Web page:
Multi-Element Characterization of Early Nineteenth Century Edged Pearlware from Native American and Euro-American Sites
Edged Pearlware, a type of refined earthenware imported from England, is found at many early nineteenth century Native American and Euro-American sites in North America. Due to the small size of sherds and the lack of sherds with maker’s marks, it is currently difficult to identify the date, location, and manufacturing process for Edged Pearlware. This poster compares sherds from three sites occupied during the first half of the nineteenth century: Pokagon Village, a Native American site; Collier Lodge, a Euro-American site; and McCartney’s Cabin, a Euro-American/Metis site. Utilizing micro X-ray fluorescence (μ-XRF) to determine composition both of whole sherds and of particular pigments allows us to compare the chemical composition of various sherds and their pigments and thus to classify the changes in the manufacturing process over time. Our results indicate differences in chemical composition for sherds of the same pattern, suggesting the possibility of dating sherds based on chemical composition, as well as difference in pigment composition, suggesting that the sherds differ in their manufacturers. Our project indicates that micro-element characterization has the potential to improve information about dating and manufacturing processes not only for edged pearlware, but for other nineteenth century earthenwares as well.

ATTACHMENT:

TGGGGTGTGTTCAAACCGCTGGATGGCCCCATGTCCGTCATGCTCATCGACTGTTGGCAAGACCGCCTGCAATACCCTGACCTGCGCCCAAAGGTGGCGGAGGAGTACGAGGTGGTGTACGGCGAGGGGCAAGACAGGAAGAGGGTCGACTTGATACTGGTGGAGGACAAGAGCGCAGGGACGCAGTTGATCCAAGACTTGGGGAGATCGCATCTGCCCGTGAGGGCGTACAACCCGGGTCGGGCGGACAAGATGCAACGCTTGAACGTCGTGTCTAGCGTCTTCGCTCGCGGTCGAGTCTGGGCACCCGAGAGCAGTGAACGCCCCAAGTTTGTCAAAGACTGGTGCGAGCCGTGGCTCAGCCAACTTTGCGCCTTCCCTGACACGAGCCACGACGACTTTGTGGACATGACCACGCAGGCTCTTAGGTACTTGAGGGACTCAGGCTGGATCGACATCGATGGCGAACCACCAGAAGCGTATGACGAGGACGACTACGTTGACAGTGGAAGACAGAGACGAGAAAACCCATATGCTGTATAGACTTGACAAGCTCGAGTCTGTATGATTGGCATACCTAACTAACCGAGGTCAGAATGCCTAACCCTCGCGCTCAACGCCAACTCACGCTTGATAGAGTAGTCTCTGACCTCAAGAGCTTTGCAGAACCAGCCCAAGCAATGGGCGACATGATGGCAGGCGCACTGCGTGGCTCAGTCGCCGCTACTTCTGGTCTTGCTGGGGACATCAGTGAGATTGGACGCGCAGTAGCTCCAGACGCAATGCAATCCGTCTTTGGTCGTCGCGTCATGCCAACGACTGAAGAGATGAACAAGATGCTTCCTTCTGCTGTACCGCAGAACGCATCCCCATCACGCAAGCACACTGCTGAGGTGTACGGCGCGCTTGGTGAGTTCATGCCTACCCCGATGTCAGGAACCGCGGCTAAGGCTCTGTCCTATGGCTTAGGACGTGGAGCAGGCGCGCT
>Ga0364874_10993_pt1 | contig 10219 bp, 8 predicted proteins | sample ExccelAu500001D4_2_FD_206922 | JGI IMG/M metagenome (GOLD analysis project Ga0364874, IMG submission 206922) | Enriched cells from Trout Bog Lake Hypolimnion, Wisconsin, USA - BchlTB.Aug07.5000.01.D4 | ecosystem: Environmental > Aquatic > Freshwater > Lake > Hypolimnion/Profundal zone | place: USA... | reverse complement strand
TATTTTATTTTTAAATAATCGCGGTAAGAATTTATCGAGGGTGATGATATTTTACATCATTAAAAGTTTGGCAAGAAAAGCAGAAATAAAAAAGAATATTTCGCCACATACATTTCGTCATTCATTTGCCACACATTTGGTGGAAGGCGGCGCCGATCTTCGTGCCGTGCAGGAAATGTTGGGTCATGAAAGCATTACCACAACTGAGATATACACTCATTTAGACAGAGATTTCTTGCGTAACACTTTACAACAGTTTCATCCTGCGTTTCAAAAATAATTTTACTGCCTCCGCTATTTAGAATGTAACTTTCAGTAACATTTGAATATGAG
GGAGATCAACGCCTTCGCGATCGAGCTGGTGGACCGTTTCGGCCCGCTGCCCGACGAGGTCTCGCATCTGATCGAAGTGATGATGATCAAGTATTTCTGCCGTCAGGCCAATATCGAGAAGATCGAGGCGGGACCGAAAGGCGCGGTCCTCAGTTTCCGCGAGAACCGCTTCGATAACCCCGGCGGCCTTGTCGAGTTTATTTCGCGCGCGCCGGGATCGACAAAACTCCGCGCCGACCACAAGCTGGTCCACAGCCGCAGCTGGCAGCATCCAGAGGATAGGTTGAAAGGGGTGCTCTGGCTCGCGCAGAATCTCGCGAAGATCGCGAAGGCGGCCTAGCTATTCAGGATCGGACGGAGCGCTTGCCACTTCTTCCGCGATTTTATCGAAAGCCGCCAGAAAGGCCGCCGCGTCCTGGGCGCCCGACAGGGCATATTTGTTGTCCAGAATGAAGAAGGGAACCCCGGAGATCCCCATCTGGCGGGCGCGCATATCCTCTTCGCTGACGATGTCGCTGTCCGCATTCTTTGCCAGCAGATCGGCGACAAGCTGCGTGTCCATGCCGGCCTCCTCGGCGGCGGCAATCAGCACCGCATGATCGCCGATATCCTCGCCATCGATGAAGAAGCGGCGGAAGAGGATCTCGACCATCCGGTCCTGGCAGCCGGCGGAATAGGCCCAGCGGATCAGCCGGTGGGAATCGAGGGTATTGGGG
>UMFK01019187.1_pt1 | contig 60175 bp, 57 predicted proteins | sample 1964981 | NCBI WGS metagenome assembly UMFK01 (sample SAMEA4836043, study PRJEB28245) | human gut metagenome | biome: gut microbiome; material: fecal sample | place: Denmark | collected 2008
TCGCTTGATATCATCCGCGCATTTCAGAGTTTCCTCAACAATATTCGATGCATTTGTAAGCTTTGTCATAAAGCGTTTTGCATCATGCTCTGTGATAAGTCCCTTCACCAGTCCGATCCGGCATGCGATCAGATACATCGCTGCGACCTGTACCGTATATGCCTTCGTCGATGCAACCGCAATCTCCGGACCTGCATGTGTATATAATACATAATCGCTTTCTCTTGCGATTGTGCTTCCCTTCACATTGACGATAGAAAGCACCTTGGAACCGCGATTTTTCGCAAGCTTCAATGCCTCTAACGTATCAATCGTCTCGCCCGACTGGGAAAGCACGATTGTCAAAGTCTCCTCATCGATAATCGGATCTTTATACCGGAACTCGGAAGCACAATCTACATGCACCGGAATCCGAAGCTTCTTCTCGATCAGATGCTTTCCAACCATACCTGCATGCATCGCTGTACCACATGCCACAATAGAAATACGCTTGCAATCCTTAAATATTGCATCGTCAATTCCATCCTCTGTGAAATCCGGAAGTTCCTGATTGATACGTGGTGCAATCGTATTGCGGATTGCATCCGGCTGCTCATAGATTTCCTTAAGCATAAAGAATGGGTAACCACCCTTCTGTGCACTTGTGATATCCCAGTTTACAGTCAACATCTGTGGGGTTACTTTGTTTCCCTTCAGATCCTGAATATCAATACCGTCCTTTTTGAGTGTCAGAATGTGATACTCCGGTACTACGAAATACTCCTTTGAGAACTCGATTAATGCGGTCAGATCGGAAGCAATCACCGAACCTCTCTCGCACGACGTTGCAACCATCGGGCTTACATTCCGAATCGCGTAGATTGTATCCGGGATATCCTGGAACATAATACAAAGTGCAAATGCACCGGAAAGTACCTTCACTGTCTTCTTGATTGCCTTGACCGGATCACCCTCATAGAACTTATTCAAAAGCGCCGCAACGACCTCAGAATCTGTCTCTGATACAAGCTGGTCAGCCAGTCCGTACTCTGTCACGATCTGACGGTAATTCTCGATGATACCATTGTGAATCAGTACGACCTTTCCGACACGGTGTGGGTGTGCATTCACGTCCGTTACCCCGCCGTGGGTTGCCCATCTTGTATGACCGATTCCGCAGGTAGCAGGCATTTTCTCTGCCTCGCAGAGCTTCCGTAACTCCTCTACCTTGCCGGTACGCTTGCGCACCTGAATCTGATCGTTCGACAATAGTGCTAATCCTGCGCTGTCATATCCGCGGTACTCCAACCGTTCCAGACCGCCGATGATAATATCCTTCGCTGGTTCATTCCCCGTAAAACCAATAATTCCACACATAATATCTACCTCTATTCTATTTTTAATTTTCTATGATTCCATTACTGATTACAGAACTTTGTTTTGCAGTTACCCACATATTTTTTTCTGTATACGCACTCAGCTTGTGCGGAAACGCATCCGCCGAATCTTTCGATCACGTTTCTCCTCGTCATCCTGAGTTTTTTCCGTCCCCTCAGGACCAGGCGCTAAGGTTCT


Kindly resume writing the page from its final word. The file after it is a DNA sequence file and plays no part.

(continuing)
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Multi-Element Characterization of Early Nineteenth Century Edged Pearlware from Native American and Euro-American Sites. Emily Dawson, Mark Schurr. Presented at The 81st Annual Meeting of the Society for American Archaeology, Orlando, Florida. 2016 ( tDAR id: 404878)
North America - Midwest
min long: -104.634; min lat: 36.739 ; max long: -80.64; max lat: 49.153 ;